The view to the east includes the hills around Ekeberg, where Edvard Munch himself was out walking when he suddenly experienced a fit of anxiety that inspired his most famous painting, The Scream. There’s an outdoor sculpture park at Ekeberg full of trails that lead to the point where Munch stood at that Scream moment, and which looks straight over to the new Munch Museum. In the distance to the far right is Norway’s old seafarers’ school, and in the foreground is one of the residental condominium buildings that’s part of the Sørenga complex. The set of twin towers in the center of the photo provides exhaust outlets for a tunnel that steers vehicular traffic under instead of through the area.

Back inside the building, these stairways will connect the two top floors that will be devoted to wining and dining for visitors needing a break from all the art, and for private parties.

Svein Olav Henrichsen is the director of the “old” Munch Museum in Oslo’s Tøyen district who is now overseeing the move to the new museum. He told a meeting of foreign correspondents in Oslo on Tuesday that plans call for the building to be open from 10am to 10pm every day, allowing visitors time to see Munch’s art, that of other artists as well, relax over a meal or a drink and, he hopes, plan another trip to the museum to see more. The targeted opening date, he said, is June 5, 2020.

The new Munch Museum will allow much more of the museum’s huge collection of 1,150 paintings, 7,500 drawings and 18,000 graphics by Munch to be displayed. Munch willed all of his own art to the City of Oslo in April 1940, just over a week after Nazi German forces invaded Norway. Munch worried about “what they would do to him and his art,” Henrichsen said, prompting the artist to will his own collection to the city. Munch’s art survived the war but Munch himself did not, dying just four years later. The city took possession of his collection but didn’t manage to build and open a museum to house it until 1963.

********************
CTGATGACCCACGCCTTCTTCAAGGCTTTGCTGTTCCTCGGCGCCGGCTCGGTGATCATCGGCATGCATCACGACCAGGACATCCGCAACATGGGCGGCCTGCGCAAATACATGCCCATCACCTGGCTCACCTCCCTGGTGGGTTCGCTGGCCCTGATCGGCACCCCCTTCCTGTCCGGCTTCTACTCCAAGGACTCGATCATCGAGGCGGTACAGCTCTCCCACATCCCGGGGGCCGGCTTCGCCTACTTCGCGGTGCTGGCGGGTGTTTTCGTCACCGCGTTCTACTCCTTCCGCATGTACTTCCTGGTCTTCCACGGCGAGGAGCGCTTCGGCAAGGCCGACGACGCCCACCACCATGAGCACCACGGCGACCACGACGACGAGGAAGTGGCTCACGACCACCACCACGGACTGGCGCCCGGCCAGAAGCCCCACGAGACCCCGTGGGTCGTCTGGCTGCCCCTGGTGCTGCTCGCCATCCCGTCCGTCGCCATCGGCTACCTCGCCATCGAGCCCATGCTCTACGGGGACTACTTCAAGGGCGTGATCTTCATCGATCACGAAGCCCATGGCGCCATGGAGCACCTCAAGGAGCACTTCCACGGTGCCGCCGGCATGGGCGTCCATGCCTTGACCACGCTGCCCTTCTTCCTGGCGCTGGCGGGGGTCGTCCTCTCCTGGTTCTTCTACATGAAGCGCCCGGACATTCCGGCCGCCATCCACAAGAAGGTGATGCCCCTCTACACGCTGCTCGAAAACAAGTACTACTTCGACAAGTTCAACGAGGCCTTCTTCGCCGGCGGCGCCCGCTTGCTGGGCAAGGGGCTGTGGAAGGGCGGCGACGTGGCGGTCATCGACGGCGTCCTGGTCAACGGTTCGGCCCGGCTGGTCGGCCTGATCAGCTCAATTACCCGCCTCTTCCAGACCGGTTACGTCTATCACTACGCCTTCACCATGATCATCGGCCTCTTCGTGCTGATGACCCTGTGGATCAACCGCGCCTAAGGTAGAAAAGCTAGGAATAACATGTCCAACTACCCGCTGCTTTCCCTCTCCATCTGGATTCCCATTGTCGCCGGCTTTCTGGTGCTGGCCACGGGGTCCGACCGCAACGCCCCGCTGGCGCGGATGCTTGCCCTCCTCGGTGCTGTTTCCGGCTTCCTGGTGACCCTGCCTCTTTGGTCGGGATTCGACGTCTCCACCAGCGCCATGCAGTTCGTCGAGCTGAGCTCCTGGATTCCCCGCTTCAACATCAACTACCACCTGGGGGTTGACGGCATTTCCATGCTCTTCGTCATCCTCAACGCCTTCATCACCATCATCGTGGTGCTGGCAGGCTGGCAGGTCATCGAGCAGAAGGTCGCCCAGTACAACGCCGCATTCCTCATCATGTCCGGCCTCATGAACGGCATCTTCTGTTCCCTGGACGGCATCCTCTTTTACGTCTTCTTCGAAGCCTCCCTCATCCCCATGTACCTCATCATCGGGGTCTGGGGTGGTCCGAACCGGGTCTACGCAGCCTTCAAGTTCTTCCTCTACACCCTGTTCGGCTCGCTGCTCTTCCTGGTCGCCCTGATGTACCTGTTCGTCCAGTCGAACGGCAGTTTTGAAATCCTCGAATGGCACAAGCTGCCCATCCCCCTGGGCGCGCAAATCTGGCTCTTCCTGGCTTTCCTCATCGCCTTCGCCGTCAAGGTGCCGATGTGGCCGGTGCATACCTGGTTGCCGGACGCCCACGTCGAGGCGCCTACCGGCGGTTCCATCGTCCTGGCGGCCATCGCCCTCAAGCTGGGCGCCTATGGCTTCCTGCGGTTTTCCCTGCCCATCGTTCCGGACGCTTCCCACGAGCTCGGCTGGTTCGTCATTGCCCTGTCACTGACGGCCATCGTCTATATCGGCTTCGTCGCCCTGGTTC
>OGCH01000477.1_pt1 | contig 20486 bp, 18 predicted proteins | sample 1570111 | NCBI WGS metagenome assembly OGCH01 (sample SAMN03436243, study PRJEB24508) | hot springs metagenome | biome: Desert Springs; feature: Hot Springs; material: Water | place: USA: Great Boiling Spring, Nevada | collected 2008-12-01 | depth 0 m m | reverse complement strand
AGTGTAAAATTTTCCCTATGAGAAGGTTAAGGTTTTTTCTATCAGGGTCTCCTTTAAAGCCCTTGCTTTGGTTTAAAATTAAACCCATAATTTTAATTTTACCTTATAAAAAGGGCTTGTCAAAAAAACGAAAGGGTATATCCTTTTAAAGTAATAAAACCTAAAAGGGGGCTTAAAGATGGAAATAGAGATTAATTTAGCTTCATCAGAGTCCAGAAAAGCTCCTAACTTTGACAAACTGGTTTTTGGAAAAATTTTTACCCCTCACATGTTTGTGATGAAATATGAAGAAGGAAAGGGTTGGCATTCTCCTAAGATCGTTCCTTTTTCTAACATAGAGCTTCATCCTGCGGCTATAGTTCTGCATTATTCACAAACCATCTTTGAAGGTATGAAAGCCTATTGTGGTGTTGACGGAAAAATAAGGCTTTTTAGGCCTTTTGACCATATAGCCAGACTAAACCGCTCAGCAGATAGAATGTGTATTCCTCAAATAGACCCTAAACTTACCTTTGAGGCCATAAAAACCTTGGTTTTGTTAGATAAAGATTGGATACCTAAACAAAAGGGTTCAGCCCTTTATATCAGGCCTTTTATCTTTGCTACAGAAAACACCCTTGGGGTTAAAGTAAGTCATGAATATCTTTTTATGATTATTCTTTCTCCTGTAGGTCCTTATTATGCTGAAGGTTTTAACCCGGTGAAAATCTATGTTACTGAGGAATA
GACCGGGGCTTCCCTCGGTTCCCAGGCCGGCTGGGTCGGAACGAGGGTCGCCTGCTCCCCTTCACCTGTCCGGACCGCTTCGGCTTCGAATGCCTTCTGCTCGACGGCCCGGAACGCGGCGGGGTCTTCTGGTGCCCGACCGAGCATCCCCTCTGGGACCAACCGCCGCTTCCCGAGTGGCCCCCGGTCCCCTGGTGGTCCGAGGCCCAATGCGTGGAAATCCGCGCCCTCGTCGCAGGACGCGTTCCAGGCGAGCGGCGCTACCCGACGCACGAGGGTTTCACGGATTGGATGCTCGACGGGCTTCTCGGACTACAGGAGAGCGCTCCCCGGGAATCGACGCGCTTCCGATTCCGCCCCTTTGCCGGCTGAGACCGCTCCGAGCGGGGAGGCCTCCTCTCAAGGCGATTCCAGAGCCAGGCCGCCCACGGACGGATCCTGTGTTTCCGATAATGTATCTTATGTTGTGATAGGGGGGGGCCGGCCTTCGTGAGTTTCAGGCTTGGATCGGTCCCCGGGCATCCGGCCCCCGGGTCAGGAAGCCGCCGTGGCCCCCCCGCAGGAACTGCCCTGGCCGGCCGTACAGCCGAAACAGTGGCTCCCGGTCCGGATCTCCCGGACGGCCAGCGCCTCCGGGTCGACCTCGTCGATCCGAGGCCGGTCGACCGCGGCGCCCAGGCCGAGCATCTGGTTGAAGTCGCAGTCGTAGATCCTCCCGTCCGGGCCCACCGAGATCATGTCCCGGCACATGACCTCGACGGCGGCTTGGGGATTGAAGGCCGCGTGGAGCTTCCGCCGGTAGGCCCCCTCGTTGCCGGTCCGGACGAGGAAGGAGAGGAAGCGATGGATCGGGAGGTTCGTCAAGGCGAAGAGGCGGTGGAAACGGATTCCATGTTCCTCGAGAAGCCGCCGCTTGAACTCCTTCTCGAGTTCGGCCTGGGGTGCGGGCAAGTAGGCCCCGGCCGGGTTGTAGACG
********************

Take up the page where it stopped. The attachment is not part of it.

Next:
The Munch Museum has only been able to display less than 20 percent of its Munch collection at its current location at Tøyen, which was “built in a post-war economy,” Henrichsen notes, and already too small on its opening day. Henrichsen estimates that five times the amount of Munch’s art will be able to be on display at all times at the new museum, with Munch dominating the exhibition space during the first several months after the 2020 opening and then commanding at least 60 percent of exhibit space, sharing the rest with the Stenersen Collection (also inherited by the city) and other artists whose works will be displayed during special exhibits.

What might Munch himself think about the lavish new museum that will house his personal collection, and approved only after lengthy public debate and demonstrations against a reluctant Oslo City Council?

“Hopefully he would be very happy,” Henrichsen said. Munch wanted his art to be shown, he noted, while calling the new museum itself “a statement, really.” Oslo city officials, he notes, were finally willing to use “the most important, most costly property we have” to house Munch’s art. The artist is being fully recognized, and any artist would appreciate that.

ALL TEXT AND PHOTOS: newsinenglish.no/Nina Berglund